The Addams Family Musical: in interview NUTS director Holly Chinneck

Lucy Adams interviews NUTS director Holly Chinneck before the opening night of The Addams Family musical

Lucy Adams
18th February 2020
The Armstrong building at night is another world – tap dance filters through the ceiling like a rhythmical hailstorm, accompanying the A Capella harmony section who are warming up as they crouch along the floor of the corridor, whilst I catch blurred moments of different dance practices through the door windows of study-spaces.

With the band's brassy jazz reaching my ears from somewhere below floor-level, I’m here to meet Holly Chinneck, Director of the upcoming NUTS musical The Addams Family, and before the interview I’m invited upstairs to watch the dance rehearsal. Without any spoilers, I will say that I cannot believe that the two main actors were taught to tango less than twenty-four hours before I saw them. Watching students in tracksuits and gymwear inhabit the characters of Morticia and Gomez so flawlessly, whilst one drags the other across a Seminar-Room carpet, is definitely not something I’ll see again. It made me intrigued to chat to the visionary behind this – Holly – and very, very eager to nab a front-row seat on the 28th February.

Lucy: Holly, thanks for finding the time to talk to me. My first question’s basic: why directing, and why now?

Holly: As an actor, you always offer your visions to people, so there’s always a bit of director in everyone, but this is a nerve-racking thing. But I thought: I’m going to Uni and this is where the opportunities are. I’d seen other people directing and thought, I just want to do it, one time. In NUTS, we do one musical in each of the semesters. In some ways a musical is easier and in other respects it’s much harder.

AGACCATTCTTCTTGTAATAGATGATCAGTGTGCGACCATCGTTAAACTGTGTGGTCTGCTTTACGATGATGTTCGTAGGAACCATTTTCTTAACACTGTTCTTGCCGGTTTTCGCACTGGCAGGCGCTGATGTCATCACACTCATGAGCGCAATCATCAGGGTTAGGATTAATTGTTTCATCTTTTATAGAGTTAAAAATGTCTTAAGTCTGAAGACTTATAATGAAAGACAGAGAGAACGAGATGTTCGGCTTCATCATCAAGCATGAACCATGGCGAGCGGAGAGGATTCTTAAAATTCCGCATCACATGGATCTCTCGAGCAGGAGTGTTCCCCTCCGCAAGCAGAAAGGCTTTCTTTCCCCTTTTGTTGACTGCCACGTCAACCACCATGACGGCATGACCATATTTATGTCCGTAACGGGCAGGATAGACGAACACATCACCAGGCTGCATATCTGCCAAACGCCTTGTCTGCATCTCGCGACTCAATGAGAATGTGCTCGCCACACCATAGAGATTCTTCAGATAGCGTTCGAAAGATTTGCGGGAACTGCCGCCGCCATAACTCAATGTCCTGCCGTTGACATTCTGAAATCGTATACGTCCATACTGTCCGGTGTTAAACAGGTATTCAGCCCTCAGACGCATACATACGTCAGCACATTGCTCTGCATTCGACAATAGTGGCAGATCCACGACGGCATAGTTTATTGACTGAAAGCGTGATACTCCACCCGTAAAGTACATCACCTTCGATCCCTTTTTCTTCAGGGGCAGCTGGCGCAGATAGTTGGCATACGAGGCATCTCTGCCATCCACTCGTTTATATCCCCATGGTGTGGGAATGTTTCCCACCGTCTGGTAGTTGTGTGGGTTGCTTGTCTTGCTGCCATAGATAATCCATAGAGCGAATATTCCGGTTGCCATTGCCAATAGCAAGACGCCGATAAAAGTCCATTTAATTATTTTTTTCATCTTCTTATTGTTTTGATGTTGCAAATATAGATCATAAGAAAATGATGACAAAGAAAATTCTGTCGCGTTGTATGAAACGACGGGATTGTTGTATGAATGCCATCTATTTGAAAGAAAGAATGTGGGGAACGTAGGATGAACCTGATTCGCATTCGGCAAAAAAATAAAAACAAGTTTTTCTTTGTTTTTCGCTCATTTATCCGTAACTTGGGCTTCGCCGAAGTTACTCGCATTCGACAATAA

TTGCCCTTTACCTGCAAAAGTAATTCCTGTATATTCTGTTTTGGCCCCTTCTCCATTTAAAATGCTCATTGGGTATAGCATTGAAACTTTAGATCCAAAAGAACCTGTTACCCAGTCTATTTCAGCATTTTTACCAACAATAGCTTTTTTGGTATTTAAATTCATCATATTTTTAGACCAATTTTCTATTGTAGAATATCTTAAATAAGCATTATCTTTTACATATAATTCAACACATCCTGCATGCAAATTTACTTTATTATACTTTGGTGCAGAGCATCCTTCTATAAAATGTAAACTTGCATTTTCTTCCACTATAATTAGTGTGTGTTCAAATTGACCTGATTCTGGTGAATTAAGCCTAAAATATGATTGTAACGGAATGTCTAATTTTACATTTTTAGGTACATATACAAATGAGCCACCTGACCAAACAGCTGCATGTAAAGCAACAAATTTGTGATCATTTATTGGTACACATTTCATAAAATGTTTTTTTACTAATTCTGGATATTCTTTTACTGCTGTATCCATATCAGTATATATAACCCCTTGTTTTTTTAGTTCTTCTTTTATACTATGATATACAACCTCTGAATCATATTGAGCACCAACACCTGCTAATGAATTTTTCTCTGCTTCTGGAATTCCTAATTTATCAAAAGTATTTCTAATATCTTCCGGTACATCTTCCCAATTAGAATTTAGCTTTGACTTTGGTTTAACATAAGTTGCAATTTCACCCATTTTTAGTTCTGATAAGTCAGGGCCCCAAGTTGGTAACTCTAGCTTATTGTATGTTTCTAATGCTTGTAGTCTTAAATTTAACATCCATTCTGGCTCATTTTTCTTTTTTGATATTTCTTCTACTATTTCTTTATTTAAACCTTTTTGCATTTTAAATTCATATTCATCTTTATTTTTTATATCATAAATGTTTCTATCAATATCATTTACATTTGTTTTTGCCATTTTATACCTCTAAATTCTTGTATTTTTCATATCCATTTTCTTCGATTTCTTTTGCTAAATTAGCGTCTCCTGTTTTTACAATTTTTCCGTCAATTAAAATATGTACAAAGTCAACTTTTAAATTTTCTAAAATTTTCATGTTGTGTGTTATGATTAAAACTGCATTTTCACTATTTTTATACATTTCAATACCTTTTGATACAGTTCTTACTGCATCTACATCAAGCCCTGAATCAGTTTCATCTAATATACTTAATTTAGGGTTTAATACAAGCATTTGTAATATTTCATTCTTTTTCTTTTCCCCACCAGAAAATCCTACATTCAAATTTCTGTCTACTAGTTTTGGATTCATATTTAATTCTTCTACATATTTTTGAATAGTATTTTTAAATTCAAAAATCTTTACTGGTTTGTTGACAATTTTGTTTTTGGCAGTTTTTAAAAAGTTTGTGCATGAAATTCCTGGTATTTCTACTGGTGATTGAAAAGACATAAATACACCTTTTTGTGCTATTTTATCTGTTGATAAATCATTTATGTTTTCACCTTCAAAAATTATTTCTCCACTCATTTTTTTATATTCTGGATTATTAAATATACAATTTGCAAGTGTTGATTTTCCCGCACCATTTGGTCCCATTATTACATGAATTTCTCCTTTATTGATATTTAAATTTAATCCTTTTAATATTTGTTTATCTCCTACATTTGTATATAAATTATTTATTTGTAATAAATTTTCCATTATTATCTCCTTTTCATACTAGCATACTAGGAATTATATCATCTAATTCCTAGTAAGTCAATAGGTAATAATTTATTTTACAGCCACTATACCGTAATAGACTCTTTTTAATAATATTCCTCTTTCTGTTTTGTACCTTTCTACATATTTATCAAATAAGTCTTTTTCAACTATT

L: Talk me through the pros and cons there.

H: It's harder because you’re directing a larger amount of people, and because you’re looking for people who can act, sing, and dance, so you’ve already got a narrower pool for casting, and also because it normally has this buzz around it. The musical always sells out. It’s easier because my responsibility as a director is “thirded” already: I’ve got Sam (Choreographer) and Sarah (Musical Director) on board, as well as me. I’m the boss, but they’re both really creative talented people.

L: You’re the boss – let’s take that apart. What kind of decisions are you responsible for?

H: We’ve all got our domains, but everything has to be run by me first. Sam will send me a video and I’ll say: they need to exit from here, this person needs to do this at this time, I need this sound effect. You look at the ensemble there in their gym gear, but I have to look at that and see a live band too, smoke machines, UV lights, costumes, everything.

L: Why Addams in particular? Is there anything about the story you connected to?

H: The thing about Addams is it brings these characters that everyone knows to life in a way that they’ve never seen before. People know the characters, but don’t know the musical. It’s also… there’s singing, and dancing, but no smiling. The actors have to reverse all the things they’ve been taught. It’s like “You are dead, from the grave – but be funny.” It’s so hard to get right. With something as niche as this, if someone’s not doing it exactly right, it’s just so close and yet so far off.

L: What exactly were you looking for?